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A Look at Björn Griesbach’s ‘Hollow Children’

The faces of subjects in Björn Griesbach’s “Hollow Children” are smudged in graphite on mylar, save for the wide grins rendered ominous in the process. The German illustator, based Hannover, has a knack for evoking specific moods with pops of colors and detailed renderings, but this series offers a simpler, bleak approach. Griesbach was last featured on HiFructose.com here.


The faces of subjects in Björn Griesbach’s “Hollow Children” are smudged in graphite on mylar, save for the wide grins rendered ominous in the process. The German illustator, based Hannover, has a knack for evoking specific moods with pops of colors and detailed renderings, but this series offers a simpler, bleak approach. Griesbach was last featured on HiFructose.com here.



While certain details of the visages below, like strands of hair and noses are evident, the eyes of the children show only in dark spots hidden behind the smudged masses on the faces of the children, an emptiness within adding to the morbidity of Griesbach’s work.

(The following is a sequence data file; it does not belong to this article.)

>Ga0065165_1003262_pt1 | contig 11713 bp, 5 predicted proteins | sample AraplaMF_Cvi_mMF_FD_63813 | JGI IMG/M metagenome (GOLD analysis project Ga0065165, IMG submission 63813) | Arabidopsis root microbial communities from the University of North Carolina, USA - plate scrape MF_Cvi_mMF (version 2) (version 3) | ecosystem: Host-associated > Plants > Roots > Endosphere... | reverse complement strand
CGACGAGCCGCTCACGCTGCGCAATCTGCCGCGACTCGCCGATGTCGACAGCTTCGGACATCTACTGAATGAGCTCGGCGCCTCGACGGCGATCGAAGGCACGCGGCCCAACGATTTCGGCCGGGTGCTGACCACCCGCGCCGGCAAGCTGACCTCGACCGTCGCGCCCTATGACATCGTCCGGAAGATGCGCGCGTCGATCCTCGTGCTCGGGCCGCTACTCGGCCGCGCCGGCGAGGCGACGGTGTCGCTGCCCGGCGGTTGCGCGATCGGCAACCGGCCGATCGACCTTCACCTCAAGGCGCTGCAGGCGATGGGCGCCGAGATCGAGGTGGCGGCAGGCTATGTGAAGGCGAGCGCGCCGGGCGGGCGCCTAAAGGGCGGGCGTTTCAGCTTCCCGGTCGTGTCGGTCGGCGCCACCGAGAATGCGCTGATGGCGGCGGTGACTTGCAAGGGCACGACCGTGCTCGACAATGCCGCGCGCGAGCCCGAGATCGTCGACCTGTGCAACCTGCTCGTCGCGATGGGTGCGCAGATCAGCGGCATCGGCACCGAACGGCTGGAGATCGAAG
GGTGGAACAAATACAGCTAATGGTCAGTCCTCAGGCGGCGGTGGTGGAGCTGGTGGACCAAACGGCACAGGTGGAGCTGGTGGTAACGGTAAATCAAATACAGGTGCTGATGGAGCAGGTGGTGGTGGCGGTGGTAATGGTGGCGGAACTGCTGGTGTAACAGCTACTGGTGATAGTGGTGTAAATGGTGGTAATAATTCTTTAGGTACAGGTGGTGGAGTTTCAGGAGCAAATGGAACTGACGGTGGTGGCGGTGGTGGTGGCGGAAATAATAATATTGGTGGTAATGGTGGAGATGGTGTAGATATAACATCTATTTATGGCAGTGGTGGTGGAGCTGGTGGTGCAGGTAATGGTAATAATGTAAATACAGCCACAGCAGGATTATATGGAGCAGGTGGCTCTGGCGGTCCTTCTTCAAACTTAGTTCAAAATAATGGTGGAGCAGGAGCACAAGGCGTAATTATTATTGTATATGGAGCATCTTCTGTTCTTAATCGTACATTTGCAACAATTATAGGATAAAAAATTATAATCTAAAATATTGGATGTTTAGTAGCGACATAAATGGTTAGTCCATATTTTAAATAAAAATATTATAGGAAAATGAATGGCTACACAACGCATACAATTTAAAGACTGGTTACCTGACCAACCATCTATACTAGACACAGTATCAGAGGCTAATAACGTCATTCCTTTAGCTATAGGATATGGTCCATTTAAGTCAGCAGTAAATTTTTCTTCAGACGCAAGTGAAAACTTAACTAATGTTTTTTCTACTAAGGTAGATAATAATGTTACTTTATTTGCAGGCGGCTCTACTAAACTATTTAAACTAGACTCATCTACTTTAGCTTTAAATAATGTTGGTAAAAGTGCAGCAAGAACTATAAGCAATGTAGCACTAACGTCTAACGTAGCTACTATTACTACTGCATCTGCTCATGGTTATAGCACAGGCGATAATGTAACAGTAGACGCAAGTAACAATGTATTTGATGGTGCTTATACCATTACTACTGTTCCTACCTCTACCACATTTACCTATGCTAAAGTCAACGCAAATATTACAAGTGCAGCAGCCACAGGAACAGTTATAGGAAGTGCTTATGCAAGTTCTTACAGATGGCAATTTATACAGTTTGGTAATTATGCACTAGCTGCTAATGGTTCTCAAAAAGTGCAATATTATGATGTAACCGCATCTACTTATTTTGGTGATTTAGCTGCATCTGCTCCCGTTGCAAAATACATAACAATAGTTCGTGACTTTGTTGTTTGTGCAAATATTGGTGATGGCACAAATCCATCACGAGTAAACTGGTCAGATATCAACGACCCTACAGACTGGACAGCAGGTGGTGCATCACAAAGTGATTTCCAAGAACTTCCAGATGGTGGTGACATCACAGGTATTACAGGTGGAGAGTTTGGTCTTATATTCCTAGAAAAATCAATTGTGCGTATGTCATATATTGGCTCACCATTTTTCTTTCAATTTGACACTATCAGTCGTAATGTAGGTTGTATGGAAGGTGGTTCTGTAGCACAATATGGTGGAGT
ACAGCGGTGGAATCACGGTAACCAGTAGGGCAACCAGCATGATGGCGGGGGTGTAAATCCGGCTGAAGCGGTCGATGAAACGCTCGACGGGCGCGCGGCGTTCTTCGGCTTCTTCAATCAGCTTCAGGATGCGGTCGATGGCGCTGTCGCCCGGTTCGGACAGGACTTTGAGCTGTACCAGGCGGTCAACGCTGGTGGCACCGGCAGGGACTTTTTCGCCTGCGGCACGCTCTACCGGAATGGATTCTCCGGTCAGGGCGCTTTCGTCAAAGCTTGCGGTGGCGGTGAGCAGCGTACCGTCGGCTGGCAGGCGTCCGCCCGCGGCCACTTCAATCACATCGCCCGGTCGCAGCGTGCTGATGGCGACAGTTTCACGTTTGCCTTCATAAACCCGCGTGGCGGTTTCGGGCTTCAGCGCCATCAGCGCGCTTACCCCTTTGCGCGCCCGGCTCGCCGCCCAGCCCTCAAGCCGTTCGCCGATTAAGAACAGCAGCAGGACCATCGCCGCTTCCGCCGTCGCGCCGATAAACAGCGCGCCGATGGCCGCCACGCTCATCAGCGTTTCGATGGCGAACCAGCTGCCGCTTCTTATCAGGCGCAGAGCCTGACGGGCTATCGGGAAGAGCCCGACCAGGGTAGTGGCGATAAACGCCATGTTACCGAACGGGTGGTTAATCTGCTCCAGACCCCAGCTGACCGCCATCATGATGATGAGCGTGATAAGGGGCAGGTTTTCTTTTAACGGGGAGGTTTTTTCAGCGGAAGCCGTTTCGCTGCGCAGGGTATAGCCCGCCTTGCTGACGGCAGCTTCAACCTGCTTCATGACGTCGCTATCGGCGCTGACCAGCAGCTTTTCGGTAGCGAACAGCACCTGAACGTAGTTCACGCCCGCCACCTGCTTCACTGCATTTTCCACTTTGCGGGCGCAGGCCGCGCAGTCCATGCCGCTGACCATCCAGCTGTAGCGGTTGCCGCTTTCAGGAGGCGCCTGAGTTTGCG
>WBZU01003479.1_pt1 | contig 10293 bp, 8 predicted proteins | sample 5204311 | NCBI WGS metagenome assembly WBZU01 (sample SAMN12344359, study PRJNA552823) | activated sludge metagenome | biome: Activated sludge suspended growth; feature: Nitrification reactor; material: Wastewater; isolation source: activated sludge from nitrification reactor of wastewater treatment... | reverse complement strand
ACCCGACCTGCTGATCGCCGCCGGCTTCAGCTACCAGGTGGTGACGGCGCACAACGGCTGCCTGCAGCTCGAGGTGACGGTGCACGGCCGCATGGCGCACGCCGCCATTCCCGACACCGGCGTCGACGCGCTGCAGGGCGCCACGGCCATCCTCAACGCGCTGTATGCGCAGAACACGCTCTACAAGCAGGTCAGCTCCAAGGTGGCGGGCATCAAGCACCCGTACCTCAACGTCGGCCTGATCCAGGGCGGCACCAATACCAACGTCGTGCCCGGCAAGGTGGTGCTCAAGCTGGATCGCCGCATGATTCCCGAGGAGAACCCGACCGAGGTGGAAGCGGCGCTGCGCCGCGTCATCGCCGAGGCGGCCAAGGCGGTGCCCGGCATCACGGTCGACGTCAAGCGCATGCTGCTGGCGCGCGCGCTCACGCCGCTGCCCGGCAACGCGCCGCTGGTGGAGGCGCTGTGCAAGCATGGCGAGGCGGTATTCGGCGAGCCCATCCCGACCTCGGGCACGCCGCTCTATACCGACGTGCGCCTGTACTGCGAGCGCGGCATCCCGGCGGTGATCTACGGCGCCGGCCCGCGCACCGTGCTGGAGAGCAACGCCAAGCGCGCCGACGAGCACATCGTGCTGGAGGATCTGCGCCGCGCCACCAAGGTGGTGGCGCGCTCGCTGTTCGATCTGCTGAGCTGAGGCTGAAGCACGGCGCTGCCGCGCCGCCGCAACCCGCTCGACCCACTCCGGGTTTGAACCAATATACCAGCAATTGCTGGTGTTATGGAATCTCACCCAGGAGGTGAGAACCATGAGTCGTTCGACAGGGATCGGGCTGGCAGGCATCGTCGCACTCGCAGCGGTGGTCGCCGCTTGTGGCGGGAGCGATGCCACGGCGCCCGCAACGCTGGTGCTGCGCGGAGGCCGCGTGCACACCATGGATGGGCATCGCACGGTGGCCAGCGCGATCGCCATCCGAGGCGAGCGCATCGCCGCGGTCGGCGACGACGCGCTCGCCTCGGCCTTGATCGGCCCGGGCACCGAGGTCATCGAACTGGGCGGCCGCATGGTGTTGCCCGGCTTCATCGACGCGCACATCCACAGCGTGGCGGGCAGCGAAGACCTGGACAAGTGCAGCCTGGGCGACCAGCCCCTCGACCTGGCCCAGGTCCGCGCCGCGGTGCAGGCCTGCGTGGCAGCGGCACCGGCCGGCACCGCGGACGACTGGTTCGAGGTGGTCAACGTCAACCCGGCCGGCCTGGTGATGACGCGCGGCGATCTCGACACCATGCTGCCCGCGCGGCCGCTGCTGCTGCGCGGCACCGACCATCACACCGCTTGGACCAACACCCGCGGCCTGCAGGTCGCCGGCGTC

Griesbach typically illustrates novels and other forms of literature, though he also works on personal projects and bodies of work. He recently created his own, modern illustrations for “La Nausee,” a novel from existentialist philosopher and author Jean-Paul Satre. The 1938 book was Satre’s first book, and it’s widely considered one of the greatest works of existentialism.

Though there’s a fantastic, sometimes whimsical quality to the work of Griesbach, “Hollow Children” subverts this trend by extracting the innocence of these subjects and widening the smiles otherwise so joyous.


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